University of Pittsburgh

Non-parametric Graph-based Methods For Large Scale Problems

ISP Graduate Student
Date: 
Wednesday, August 28, 2013 - 12:00pm - 1:00pm

PhD DISSERTATION DEFENSE

The notion of similarity between observations plays a very fundamental role in many Machine Learning and Data Mining algorithms. In many of these methods, the fundamental problem of prediction, which is making assessments and/or inferences about the future observations from the past ones, boils down to how "similar" the future cases are to the already observed ones. However, similarity is not always obtained through the traditional distance metrics. Data-driven similarity metrics, in particular, come into play where the traditional absolute metrics are not sufficient for the task in hand due to special structure of the observed data. A common approach for computing data-driven similarity is to somehow aggregate the local absolute similarities (which are not data-driven and can be computed in a closed-from) to infer a global data-driven similarity value between any pair of observations. The graph based methods offer a natural framework to do so. Incorporating these methods, many of the Machine Learning algorithms, that are designed to work with absolute distances, can be applied on those problems with data-driven distances. This makes graph-based methods very effective tools for many real-world problems.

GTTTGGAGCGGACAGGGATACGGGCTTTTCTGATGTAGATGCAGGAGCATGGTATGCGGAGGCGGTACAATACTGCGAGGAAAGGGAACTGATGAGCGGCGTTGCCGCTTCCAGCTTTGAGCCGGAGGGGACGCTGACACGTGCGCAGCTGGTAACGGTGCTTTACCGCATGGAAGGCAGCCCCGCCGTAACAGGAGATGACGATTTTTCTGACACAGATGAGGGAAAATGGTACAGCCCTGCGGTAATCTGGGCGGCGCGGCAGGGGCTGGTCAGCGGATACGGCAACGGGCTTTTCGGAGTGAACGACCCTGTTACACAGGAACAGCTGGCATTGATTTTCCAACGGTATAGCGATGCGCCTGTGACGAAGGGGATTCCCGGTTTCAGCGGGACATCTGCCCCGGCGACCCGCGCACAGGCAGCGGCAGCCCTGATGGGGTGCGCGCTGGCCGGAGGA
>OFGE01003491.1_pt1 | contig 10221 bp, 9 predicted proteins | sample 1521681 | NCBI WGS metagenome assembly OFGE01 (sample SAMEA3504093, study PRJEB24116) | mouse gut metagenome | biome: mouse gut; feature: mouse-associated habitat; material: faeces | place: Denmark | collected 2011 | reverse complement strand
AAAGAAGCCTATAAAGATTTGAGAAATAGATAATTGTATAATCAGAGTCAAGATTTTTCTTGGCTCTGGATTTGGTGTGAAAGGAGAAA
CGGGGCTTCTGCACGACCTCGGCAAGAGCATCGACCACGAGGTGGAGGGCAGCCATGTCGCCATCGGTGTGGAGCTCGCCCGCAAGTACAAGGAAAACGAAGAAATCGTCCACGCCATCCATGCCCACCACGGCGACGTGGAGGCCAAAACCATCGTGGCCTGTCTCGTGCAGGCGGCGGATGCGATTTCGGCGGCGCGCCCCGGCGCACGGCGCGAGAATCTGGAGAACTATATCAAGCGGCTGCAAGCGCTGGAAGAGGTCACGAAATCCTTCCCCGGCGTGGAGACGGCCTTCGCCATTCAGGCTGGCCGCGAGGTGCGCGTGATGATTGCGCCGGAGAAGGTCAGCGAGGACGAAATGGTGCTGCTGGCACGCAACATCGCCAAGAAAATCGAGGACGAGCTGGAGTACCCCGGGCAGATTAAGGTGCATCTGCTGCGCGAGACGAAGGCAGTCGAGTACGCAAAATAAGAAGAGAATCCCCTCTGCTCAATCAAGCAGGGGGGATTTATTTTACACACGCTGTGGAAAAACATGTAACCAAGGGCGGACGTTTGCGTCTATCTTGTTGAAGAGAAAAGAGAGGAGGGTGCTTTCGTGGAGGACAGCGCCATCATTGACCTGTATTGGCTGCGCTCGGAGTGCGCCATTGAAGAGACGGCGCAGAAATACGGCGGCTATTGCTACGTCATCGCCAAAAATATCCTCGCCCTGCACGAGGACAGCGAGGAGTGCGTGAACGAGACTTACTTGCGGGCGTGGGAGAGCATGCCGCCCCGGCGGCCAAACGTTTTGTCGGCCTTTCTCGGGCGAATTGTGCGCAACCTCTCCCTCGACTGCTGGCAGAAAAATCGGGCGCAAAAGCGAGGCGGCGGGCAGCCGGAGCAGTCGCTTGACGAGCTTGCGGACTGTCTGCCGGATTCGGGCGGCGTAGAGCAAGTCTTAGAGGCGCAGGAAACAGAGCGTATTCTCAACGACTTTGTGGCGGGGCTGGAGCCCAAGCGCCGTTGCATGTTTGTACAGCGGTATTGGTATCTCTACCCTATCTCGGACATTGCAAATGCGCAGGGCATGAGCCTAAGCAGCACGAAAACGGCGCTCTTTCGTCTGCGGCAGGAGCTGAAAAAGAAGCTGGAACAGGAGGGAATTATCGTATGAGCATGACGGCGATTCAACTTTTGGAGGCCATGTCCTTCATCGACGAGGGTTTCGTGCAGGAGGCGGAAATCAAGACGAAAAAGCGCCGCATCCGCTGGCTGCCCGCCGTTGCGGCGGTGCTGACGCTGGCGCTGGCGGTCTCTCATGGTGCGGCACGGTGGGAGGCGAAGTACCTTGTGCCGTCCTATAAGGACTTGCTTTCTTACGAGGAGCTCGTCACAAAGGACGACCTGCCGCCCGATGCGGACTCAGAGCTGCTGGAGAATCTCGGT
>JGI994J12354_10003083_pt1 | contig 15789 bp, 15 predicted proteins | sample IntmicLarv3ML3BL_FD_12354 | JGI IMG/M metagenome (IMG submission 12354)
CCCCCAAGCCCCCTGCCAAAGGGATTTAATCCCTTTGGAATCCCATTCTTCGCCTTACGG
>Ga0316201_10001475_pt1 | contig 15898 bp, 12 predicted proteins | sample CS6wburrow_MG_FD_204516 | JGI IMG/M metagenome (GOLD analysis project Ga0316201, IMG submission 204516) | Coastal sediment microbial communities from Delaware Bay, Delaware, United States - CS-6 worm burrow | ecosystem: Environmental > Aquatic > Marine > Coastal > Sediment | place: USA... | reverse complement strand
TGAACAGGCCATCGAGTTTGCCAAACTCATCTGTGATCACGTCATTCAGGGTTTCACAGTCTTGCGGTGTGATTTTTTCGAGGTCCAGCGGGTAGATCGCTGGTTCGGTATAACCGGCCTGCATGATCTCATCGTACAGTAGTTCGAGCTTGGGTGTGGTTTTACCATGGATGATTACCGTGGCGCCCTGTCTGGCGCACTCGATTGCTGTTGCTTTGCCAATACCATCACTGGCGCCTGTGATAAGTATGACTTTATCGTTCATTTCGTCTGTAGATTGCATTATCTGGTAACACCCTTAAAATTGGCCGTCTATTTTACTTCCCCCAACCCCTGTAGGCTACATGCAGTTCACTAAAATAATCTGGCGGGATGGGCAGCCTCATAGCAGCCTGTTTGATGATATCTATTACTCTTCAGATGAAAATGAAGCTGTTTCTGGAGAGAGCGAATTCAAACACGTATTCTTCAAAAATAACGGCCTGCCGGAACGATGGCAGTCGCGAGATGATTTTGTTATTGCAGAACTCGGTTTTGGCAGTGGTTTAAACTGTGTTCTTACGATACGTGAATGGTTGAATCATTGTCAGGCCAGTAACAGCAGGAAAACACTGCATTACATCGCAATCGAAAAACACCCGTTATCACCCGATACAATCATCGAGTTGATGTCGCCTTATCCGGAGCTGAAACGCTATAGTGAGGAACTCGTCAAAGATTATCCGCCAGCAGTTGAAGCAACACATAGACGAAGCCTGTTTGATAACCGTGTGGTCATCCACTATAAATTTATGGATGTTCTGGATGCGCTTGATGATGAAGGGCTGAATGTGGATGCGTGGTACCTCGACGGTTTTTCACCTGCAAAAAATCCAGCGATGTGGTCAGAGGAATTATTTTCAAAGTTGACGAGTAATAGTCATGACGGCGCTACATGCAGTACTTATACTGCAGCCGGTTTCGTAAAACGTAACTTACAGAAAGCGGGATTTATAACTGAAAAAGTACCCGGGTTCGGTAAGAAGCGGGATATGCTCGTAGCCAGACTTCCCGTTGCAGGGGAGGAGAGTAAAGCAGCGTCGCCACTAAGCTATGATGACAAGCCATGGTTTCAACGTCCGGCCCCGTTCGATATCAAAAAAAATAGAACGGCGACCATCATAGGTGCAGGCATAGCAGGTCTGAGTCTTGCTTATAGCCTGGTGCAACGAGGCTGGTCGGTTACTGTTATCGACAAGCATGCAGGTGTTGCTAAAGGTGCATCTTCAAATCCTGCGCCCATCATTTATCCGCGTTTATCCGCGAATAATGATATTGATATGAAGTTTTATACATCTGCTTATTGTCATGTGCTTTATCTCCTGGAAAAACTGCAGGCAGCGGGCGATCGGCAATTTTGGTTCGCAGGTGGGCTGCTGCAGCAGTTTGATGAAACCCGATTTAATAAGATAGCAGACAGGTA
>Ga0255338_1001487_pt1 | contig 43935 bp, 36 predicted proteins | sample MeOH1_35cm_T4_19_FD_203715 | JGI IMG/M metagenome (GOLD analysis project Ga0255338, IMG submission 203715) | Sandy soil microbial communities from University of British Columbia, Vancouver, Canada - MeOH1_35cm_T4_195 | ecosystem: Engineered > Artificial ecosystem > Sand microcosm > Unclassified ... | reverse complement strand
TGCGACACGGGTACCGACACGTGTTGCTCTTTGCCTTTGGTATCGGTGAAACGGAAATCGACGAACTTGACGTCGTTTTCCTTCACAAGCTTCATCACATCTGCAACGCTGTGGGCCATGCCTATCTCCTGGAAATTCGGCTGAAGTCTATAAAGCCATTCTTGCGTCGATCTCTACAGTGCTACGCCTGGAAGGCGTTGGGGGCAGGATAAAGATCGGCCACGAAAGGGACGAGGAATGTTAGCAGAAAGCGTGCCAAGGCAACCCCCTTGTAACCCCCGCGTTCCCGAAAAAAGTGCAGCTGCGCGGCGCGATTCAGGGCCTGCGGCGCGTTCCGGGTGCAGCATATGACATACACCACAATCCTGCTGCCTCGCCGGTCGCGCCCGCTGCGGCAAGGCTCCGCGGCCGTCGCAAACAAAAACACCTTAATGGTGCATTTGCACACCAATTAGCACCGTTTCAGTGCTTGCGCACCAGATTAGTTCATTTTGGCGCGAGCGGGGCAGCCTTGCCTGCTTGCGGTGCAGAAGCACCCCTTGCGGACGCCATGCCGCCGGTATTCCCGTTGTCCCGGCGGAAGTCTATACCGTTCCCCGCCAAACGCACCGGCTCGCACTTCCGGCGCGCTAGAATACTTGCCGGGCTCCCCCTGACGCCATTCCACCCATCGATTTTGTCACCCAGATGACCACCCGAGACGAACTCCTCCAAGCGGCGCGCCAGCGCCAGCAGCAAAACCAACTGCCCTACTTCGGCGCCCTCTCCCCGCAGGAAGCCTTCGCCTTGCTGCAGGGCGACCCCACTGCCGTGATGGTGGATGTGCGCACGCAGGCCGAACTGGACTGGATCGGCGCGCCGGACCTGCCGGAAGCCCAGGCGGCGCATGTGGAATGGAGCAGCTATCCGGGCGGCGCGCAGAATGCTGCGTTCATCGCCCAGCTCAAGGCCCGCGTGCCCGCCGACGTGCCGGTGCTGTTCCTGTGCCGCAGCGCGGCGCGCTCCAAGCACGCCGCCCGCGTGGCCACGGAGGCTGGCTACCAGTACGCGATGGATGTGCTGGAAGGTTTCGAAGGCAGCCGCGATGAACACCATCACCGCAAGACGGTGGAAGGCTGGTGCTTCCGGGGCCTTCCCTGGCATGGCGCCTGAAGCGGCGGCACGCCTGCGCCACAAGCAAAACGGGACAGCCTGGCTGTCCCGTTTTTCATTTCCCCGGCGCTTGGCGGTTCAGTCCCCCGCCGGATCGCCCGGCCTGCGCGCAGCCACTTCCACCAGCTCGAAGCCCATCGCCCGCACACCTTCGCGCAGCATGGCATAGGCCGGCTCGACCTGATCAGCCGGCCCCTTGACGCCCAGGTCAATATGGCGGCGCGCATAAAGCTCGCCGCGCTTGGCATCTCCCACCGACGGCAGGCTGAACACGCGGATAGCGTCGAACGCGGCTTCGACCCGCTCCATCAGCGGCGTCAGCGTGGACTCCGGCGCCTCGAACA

In this thesis, the major problem that I want to address is the scalability of the graph-based methods. With the rise of large-scale, high-dimensional datasets in many real-world applications, many Machine Learning algorithms do not scale up well applying to these problems. The graph-based methods are no exception either. Both the large number of observations and the high dimensionality hurt graph-based methods, computationally and statistically. While the large number of observations imposes more of a computational problem, the high dimensionality problem has more of a statistical nature. In this thesis, I address both of these issues in depth and review the common solutions for them proposed in the literature. Moreover, for each of these problems, I propose novel solutions with experimental results depicting the merits of the proposed algorithms. Finally, I discuss the contribution of the proposed work from a broader viewpoint and draw some future directions of the current work.

Dissertation Advisor

  • Dr. Milos Hauskrecht

Committee Members

  • Dr. Gregory Cooper
  • Dr. Marek Druzdzel
  • Dr. Shyam Visweswaran
  • Dr. Chakra Chennubholta
  • Dr. Rebecca Nugent

 

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